That time outside can include any activity, from hiking up a mountain, to walking across a parking lot, to sitting on your front stoop.
Great things happen when we go outside!
Going outside boosts our physical and psychological health, gives us more time in nature, and helps us mindfully appreciate the moment and our senses.
But weather conditions can make it tough to go outside when it’s too cold, rainy, windy, or hot, or if air conditions are bad.
We asked listeners and readers, “What hacks and strategies do you use, to get outside for 23 minutes when the weather is bad?” We got many great suggestions.
Tips from podcast listeners:
- “My mom said this to me when I was young: ‘There is no bad weather, just bad clothes.’”
- “I live in Chicago and walk my children the three-quarters of a mile to school every day that it’s 10°F or warmer. It can get pretty cold and windy here, but having a clear policy eliminates any question about whether we should walk or drive on a given morning.”
- “I decided on ‘23 in 23, above 23 (degrees).’ On days below that, if I can’t get outside, I’ll do (look) outside 23 in 23, and spend time next to a sunny window, enjoying the beautiful views.”
- “Once I am dressed appropriately and out the door, I have found that I often end up staying out longer than 23 minutes. I just need the initial push to leave the house.”
- “I live in Alaska and suffer from Raynaud’s Syndrome. Wearing heated socks and gloves lets me join outdoor family activities like the Winter Solstice Tree Tour, which was held on a 0°F day this year.
Also: Even if you have snow pants, something about the shape, convenience or feeling of a ‘snowskirt’ removes a barrier to going outside”
“We live in a part of the country where the weather isn’t always great for going outside, and we have a garage we don’t park in, so I bought some astroturf mats and made an indoor/outdoor sports arena for my kid. When we open the garage, even when raining we get fresh air.”
- “I find immense joy in having the ‘right tool’ for a problem, in this case—the right clothes and gear for a cold weather day. I had never heard of a snow skirt until this podcast episode, and I also just recently learned they make WOOL TIGHTS. What? I always think to myself, ‘Why don’t I know about these things!’”
More tips from the social media community:
- “Proper clothing is key. Dress in layers. Warm boots, wool socks, non-cotton base layer, wool mid layer, waterproof outer layer, neck gaiter, hat, gloves. Properly dressed you can tolerate any temperature, and if you get moving, you’ll warm up & even enjoy it.”
- “My dogs and I do a short walk and long walk pretty much any day it is above about -5°F. But if it is colder than that or if the wind chill makes it feel colder, then we do many very short trips and stay in the back yard. Remember, many dogs need cold weather gear too to keep them warm and protect their feet.”
- “It definitely helps if you have a dog who counts on a 30-45 minute walk every morning!”
- “I adjusted the challenge to 2:30 minutes daily.”
- “It was already one of my ‘23 for 23’ to walk the boardwalk at Jones Beach every weekend morning around sunrise. It’s been too cold lately for the early morning hikes so I made the hike in the afternoon once it warmed up a bit.”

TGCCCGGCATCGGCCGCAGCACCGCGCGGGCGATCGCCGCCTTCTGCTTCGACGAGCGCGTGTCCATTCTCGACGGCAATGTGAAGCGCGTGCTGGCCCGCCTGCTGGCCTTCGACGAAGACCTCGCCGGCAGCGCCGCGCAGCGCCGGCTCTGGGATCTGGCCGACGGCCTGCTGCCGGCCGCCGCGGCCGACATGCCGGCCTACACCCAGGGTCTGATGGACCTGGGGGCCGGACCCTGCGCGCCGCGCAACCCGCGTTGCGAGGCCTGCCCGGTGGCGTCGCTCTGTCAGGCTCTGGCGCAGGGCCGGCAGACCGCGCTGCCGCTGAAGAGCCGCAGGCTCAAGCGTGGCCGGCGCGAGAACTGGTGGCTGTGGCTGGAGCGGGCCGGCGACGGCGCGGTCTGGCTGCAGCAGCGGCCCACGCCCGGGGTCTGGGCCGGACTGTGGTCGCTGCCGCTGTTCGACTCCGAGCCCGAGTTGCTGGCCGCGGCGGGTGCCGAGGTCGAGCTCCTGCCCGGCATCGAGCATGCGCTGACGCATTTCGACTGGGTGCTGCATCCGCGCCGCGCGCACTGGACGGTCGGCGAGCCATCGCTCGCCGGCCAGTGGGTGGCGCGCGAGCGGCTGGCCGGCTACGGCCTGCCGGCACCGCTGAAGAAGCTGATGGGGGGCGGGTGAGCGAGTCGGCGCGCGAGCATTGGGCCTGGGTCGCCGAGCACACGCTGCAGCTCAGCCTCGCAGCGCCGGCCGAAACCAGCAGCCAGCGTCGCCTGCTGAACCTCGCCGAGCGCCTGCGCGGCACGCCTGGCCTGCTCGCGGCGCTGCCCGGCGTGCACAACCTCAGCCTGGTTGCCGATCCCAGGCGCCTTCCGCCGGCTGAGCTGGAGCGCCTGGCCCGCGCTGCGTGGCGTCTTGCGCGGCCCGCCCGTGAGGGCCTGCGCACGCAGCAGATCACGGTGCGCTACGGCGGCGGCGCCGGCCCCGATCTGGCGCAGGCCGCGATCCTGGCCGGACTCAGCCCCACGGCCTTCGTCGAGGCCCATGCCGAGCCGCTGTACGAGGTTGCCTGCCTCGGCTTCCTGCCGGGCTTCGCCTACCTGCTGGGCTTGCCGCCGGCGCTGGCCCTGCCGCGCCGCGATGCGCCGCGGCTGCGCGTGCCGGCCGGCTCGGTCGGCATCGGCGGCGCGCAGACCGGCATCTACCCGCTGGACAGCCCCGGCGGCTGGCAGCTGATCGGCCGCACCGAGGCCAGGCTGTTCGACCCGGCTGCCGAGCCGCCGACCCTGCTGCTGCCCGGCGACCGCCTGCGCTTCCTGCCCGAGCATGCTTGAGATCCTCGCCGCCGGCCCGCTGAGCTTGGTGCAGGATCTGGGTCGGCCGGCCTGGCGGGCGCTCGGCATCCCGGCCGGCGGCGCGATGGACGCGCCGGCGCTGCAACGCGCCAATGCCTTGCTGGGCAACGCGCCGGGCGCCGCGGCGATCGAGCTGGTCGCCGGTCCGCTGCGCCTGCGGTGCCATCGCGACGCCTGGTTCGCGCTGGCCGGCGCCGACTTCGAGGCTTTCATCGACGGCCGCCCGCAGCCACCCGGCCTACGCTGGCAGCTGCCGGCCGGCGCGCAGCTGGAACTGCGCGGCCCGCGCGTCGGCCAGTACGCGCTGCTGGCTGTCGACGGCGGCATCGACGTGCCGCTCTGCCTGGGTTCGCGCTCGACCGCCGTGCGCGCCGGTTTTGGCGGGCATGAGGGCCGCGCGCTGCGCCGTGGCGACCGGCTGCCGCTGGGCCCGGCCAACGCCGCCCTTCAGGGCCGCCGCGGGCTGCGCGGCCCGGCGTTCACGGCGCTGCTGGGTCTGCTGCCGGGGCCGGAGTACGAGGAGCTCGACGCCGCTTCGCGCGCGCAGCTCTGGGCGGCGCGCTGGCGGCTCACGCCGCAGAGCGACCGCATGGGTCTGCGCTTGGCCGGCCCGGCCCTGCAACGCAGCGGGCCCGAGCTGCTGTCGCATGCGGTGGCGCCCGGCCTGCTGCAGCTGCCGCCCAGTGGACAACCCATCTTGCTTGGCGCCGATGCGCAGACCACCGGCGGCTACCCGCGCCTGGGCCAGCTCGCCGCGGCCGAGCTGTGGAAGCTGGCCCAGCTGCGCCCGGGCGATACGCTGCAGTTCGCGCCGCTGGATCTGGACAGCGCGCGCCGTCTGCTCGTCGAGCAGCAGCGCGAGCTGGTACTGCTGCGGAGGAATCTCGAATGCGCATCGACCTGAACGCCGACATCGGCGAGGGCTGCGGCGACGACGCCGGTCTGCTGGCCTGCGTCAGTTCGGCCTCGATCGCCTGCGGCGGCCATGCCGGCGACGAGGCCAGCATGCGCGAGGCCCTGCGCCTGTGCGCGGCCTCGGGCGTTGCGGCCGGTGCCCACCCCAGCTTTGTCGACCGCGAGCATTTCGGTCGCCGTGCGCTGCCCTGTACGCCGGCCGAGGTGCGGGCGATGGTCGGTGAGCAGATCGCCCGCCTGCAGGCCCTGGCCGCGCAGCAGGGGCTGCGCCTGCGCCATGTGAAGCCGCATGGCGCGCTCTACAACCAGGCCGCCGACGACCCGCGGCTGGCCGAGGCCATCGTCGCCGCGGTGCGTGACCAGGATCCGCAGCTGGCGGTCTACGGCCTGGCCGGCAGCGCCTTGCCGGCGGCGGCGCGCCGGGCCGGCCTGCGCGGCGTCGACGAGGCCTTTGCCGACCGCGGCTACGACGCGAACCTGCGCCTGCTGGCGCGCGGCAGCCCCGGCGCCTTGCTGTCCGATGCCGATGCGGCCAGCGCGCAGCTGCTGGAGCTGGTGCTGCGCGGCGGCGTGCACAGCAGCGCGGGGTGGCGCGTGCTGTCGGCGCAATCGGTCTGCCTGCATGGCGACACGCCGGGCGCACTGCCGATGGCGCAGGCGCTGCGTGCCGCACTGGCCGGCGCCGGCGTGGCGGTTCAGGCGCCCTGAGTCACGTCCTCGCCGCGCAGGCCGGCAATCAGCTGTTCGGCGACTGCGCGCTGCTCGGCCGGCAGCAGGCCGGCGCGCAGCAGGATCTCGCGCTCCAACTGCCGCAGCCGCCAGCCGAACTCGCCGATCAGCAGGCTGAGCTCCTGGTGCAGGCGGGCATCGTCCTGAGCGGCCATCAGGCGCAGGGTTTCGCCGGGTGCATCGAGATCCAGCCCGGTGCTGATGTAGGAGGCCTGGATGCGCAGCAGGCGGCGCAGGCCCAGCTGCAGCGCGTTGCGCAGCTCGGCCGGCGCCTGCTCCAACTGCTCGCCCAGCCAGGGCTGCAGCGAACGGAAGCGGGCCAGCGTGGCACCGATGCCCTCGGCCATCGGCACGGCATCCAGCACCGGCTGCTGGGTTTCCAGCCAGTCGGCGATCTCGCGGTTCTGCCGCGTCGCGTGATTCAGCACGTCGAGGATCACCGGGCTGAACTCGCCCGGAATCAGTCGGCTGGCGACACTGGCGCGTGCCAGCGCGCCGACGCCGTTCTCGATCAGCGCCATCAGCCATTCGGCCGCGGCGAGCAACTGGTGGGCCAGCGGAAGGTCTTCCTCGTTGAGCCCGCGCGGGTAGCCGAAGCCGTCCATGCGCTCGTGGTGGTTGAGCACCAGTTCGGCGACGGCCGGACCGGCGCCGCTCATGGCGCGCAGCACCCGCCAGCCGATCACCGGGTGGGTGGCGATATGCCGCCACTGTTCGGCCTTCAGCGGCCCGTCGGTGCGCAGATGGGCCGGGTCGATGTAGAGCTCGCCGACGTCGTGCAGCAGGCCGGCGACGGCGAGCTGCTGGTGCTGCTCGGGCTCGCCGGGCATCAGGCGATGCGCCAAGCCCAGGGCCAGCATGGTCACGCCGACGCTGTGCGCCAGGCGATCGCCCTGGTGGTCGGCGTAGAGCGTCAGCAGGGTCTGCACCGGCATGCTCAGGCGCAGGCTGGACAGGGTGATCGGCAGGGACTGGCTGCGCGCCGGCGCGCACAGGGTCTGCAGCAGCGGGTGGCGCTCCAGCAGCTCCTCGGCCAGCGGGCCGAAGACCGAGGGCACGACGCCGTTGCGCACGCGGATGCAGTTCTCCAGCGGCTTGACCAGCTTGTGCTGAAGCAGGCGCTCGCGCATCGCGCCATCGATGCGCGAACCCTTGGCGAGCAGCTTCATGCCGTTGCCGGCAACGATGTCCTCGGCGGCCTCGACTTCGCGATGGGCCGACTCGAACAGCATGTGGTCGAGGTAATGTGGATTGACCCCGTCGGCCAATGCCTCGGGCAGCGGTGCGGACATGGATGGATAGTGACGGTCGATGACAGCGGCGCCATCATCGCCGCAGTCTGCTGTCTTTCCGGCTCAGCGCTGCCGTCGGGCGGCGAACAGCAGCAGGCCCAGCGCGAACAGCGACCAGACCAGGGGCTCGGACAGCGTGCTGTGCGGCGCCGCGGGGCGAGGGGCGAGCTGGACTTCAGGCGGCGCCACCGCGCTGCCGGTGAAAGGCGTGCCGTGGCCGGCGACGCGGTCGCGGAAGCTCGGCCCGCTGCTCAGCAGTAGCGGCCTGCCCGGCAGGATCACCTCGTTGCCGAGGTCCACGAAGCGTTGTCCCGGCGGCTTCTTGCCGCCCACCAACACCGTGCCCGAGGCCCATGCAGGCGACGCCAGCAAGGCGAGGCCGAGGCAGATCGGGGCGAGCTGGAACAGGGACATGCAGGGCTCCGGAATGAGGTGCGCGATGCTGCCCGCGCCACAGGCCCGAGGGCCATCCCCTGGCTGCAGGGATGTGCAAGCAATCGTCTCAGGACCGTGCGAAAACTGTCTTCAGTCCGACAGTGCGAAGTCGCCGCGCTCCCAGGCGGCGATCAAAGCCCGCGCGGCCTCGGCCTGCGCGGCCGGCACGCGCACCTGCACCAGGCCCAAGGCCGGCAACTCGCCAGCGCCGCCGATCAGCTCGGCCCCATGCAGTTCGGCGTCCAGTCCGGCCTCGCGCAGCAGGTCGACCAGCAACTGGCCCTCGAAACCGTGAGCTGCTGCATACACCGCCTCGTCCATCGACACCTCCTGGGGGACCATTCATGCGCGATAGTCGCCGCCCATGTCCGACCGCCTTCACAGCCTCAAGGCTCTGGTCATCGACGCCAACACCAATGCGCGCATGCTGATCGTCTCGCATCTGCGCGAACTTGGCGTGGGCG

- “Have a cup of hot tea and a warm change of clothes ready for you when you get back!”
- “I put on my gigantic fake fur mink coat, once purchased for a Halloween costume. I curl up outside on my deck chaise under soft blankets, pop in ear buds, listen to music or meditation and soak in a bit of vitamin D. It’s my winter Me treat!”
- “Keep your cold weather footwear a bit larger. It allows for multiple layers of socks and gives freedom to wiggle your toes for better circulation.”
- “To be fair, I’ve counted time brushing off the car, scraping ice off the car and shoveling. So not all 23 are ‘fun’ 23.”
- “My best friend lives 5 hours away, also in a cold climate. We call each other and walk outside so it forces both of us to get out into the cold since neither of us are fans.”
- “I walk in the morning. I think it helps reset my sleep clock, even when it’s cloudy/raining. And then it’s off my to-do list. A good raincoat and warm layers. I let my wet sneakers dry on the heating vent so they’re ready the next morning. A nice hot shower as a reward.”
- “Hand warmers! I bought one for each pocket that are rechargeable.”
- “Go in the hot tub! Even if it’s -30, you can still go in with a toque on!”
Of course, not everyone is fortunate enough to be able to afford bad-weather gear, lives in a place where going outside in this way is possible, or is physically capable of managing it. Listeners and readers suggested:
- “I can’t get easily go outside these days, but I spend time looking out my front window. I get exposure to sunlight, and I get to appreciate nature with the changes in my yard, which has some big trees that are beautiful in every season. When it’s not too cold, I open the window to enjoy the fresh air and smells of the outdoors.”
- “Get a houseplant. One that needs lots of sunlight and love, so that as you care for it each day you get a little exposure to the sun (even if it’s just through a window) and nature. If you can’t bring yourself into the outside world, bring the outside world to you.”
It’s been so fun to see how enthusiastically people are embracing the #Outside23in23 challenge. Many people, it turns out, want to spend more time outside but just need a nudge or some structure to build it into their habits.
Plus, there are a lot of happy dogs!
Remember, it’s never too late—now is always the right time to begin.